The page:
Effective STL: 50 Specific Ways to Improve the Use of the Standard Template Library, Scott Meyers, Addison-Wesley: Scott Meyers is a well known C++ expert. This book teaches techniques which allow you to make best use of the STL. The book is organised into 50 tips that explore different areas of the STL. Scott gives a lot of recommendations what to do and what to avoid. Each tip is accompanied by in-depth coding samples. This book is only recommended for intermediate and advanced C++ programmers - if you are one, then this book should not be missing on your desk. Highly recommended.

Special C++ topics and software design

C++ Coding Standards, Herb Sutter, Andrei Alexandrescu, Addison-Wesley: People have different opinions about coding standards. However, even if you are working alone, certain standards improve the software quality, reduce errors, and simplify maintenance. Of course, certain things are just not worth standardizing. This book focuses on important topics and descibes each introduced standard concisely and with practical examples. People working in programming departments should certainly have a look at this book.
Imperfect C++: Practical Solutions for Real-Life Programming, Matthew Wilson, Addison-Wesley: C++ is certainly not a perfect language. This book covers some of the imperfections and language limitations and shows workable compromises or workarounds. It is a good source of C++ information and a practical guide to taming C++. However, I am not sure whether I would use all of the techniques shown in this book. This book can only be recommended to the intermediate and advanced programmer who might already have experienced some of the C++ imperfections.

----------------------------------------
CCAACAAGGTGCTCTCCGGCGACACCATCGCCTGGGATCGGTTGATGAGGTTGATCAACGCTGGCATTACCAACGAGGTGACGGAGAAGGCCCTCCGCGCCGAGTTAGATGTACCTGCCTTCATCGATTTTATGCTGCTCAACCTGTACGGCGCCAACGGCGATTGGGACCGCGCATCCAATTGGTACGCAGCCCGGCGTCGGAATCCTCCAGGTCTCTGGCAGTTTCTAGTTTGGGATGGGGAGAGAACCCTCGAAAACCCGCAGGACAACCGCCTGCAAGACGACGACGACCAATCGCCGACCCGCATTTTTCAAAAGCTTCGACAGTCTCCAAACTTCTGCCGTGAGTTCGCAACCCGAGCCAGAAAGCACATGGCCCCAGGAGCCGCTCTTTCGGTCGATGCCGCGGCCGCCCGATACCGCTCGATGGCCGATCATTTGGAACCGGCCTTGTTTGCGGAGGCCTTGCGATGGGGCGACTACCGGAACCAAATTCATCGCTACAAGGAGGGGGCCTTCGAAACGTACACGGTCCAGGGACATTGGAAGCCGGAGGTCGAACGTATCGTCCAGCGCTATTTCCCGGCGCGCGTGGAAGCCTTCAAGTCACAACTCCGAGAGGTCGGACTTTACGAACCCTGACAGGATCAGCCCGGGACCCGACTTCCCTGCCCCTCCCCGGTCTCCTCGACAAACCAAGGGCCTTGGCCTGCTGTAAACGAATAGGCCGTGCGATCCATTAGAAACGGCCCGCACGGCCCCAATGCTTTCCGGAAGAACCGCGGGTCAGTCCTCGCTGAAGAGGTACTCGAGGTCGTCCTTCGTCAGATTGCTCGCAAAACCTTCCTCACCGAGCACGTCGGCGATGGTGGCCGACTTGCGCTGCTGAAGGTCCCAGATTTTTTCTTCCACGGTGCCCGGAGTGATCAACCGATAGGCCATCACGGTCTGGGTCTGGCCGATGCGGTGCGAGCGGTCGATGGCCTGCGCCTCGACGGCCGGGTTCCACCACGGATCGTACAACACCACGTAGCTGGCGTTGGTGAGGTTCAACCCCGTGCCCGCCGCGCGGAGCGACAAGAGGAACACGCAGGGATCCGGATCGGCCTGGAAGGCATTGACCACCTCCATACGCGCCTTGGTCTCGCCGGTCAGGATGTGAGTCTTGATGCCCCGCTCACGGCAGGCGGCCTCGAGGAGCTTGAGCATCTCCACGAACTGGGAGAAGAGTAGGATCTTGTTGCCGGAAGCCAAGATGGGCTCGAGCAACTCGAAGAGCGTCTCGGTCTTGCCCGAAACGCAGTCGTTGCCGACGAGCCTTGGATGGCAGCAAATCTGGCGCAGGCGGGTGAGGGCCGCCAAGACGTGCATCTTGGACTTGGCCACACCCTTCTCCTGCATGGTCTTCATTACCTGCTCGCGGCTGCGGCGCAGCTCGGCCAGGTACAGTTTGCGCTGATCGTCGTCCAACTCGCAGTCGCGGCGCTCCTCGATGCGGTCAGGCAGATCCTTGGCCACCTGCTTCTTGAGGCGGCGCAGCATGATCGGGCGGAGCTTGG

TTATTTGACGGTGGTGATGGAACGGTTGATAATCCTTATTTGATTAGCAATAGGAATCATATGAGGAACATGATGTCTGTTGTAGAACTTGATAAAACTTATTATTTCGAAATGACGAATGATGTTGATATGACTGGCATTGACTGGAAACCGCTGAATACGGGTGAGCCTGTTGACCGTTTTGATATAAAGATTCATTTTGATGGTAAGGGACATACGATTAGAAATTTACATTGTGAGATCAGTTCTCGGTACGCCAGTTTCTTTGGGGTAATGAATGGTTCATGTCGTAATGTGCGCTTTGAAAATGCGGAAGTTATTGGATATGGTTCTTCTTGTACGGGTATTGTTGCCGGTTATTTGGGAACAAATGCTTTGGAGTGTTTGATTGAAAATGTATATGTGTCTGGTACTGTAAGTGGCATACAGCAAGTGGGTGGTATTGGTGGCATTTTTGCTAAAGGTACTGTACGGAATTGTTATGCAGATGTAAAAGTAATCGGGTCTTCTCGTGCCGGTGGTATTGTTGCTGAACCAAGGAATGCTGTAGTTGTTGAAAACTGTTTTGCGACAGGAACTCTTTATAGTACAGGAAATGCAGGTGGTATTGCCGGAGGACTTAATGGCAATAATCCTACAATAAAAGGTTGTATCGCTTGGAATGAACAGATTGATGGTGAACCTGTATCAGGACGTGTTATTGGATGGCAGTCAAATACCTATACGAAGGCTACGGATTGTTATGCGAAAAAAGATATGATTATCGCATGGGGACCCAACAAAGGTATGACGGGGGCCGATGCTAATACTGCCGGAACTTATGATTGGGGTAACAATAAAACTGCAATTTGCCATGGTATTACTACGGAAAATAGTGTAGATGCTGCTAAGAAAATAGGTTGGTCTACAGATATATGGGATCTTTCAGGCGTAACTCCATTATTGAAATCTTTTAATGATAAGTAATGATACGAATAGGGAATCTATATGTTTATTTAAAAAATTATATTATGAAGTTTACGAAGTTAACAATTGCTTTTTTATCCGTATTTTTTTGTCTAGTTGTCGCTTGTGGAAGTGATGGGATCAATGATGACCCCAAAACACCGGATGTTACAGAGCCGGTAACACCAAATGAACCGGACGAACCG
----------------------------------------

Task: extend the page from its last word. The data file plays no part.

Large-Scale C++ Software Design, John Lakos, Addison-Wesley: Although the book title mentions C++, it is not a book about the C++ language itself. Most ideas presented in this book apply to any (object-oriented) programming language. This book might be a tough read. However, everybody involved in large-scale software development projects should have a look at it. John explains the process of decomposing large systems into physical and logical components and how to design them. We all know that design is an important aspect in writing stable, reusable C++ software.